Blog Article

How to Count Students for School Funding

April 5, 2022

This is a guest blog post by Carrie Hahnel, Senior Director of Policy and Strategy with the Opportunity Institute and a senior policy and research fellow with PACE.

For more than 100 years, California has funded schools based on the average number of students who attend each day. But as attendance has plummeted during the pandemic, some policymakers and education leaders have proposed to change that. Instead, they want to fund schools based on the number of students enrolled.
The biggest risk from this change, however, is that California would remove a clear incentive for districts to focus on attendance.

A new Policy Analysis for California Education (PACE) report, Student Count Options for School Funding: Trade-offs and Policy Alternatives for California, finds that a switch from Average Daily Attendance (ADA) to enrollment could help the state meet some goals, but it would come with tradeoffs. The report recommends that any change to the student count method be paired with other policies and programs that emphasize the importance of addressing attendance.

One proposal, Senate Bill (SB) 830, would allocate state funds based on the number of students who are enrolled. A similar change has recently been proposed by lawmakers in Idaho and Kentucky. In addition to these three states, Texas, Mississippi, and Missouri still use ADA as the student count method used to allocate state funds. The remaining states use other count methods such as Average Daily Membership, which counts students over all or most of the school year.

There are benefits to using enrollment over attendance

First, an enrollment-based count method could help California distribute state education dollars more equitably. Higher poverty districts tend to have higher student absenteeism, including for reasons outside the control of schools like adverse health conditions, transportation barriers, and housing insecurity. This means that higher poverty districts suffer the largest financial penalties under the current system.

Second, an enrollment-based system may help districts gain greater fiscal stability. Budget officers hire staff and make purchases of things like devices and textbooks based on enrollment, not attendance. In addition, attendance volatility has severely shaken district budgets and planning during the pandemic; enrollments are more stable throughout the year and are easier to forecast.

Third, a change could offer districts more flexibility around how to serve students instructionally—including students who might learn better through a competency-based model or students with a history of truancy.

Fourth, a shift to enrollment-based funding could make it easier for districts to follow public health guidance without facing fiscal penalties. As it stands now, some districts and charter schools lose thousands of dollars every time they quarantine classrooms. A shift to enrollment could also make it more acceptable for families to keep sick children at home.

A switch would come with a fiscal cost
Changing the count method would not be cheap, but neither is it out of reach.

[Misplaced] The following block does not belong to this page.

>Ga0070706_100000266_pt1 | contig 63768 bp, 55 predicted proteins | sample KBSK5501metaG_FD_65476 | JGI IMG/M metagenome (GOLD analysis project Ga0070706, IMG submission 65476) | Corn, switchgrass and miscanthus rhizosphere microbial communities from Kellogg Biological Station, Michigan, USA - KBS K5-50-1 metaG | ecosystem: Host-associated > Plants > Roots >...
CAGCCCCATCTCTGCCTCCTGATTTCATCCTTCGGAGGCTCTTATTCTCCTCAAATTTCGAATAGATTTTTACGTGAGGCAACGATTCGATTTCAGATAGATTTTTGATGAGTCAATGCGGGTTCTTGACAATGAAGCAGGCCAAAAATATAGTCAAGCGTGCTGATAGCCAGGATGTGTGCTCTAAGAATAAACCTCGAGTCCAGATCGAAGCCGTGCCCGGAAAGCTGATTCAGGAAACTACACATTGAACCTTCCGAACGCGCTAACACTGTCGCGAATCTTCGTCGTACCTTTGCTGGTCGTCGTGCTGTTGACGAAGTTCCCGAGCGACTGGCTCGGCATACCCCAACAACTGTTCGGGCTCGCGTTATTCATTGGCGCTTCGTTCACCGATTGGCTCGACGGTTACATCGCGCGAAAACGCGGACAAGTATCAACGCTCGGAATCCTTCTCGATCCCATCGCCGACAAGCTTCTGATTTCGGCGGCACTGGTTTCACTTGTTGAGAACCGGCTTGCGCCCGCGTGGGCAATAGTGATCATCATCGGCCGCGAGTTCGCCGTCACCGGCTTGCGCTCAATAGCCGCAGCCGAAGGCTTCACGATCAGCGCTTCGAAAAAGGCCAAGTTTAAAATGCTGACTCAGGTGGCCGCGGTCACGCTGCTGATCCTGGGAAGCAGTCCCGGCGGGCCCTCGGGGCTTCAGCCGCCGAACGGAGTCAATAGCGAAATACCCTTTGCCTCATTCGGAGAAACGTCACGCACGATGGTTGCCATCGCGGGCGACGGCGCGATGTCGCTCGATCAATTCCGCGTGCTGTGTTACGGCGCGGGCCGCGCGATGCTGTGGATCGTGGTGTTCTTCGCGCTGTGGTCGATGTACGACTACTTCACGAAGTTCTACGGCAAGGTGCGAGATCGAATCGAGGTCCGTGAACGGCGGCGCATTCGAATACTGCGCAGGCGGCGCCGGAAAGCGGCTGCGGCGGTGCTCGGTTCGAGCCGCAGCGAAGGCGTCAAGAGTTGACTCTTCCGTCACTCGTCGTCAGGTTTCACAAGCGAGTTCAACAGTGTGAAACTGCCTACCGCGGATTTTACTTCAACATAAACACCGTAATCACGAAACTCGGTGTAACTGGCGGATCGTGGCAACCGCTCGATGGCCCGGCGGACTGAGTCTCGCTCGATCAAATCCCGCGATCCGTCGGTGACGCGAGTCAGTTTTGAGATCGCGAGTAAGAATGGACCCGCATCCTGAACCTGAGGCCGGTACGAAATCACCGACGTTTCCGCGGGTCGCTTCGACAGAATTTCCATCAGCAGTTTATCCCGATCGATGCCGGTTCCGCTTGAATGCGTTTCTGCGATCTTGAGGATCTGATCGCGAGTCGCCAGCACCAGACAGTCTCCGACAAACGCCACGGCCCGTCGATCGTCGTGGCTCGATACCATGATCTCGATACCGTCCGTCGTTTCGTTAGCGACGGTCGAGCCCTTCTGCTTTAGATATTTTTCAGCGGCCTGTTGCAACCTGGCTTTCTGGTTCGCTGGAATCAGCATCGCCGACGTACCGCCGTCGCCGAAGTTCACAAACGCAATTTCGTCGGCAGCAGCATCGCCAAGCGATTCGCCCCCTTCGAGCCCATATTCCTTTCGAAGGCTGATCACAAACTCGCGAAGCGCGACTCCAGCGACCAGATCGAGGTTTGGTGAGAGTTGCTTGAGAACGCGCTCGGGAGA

We estimate that 90 percent of districts would receive more funding under an enrollment-based formula than under the current ADA system, with the biggest boost going to high school districts and districts with more low-income, English learner, and foster youth students.

Switching to an enrollment-based count method would increase the cost of California’s Local Control Funding Formula (LCFF) — its main state aid program — by about $3.4 billion annually. While that’s a lot of money, the state can afford that level of investment. A healthy economy, combined with declining enrollment, means that California has potentially tens of billions of dollars in discretionary education funds in the coming years. It could choose to invest that money in changing the count method, or it could choose to invest in new or ongoing programs outside of LCFF.

Changing the count method introduces possible risks
Many district leaders are eyeing a switch in the count method as a short-term fix to the budget challenges that come with declining enrollment, an issue plaguing many districts, especially those in coastal areas and in Southern California. A shift from ADA to enrollment would provide modest budget relief for many, but it is not a long-term solution to enrollment declines.

The biggest risk, however, is that the state would remove a clear incentive for districts to focus on attendance. Currently, districts are rewarded financially for having higher ADA rates, even if that attendance definition is relatively weak. (In California, a student generates funding if they attend one class period or are present when attendance is taken.)

If the state dispensed with this incentive, it would need to find other ways to drive positive student attendance and engagement practices. For instance, when Illinois replaced ADA with enrollment several years ago, it also convened an attendance commission to address and prevent chronic absenteeism.

Weighing the tradeoffs
Chronic absenteeism is soaring in California, especially for Black, Native, and Pacific Islander students. Enrollment is plummeting. And with attendance and enrollment so volatile, district leaders are struggling to adjust mid-year and multi-year budget forecasts. Lawmakers will need to decide which of these challenges they want to tackle and identify the right policy tools for doing so. A change in the count method is no silver bullet. It cannot fix the many challenges facing school districts, but it could help address some of them. If the state does dispense with attendance-based funding, it should pair that move with other strategies that will help districts re-engage students and improve attendance.

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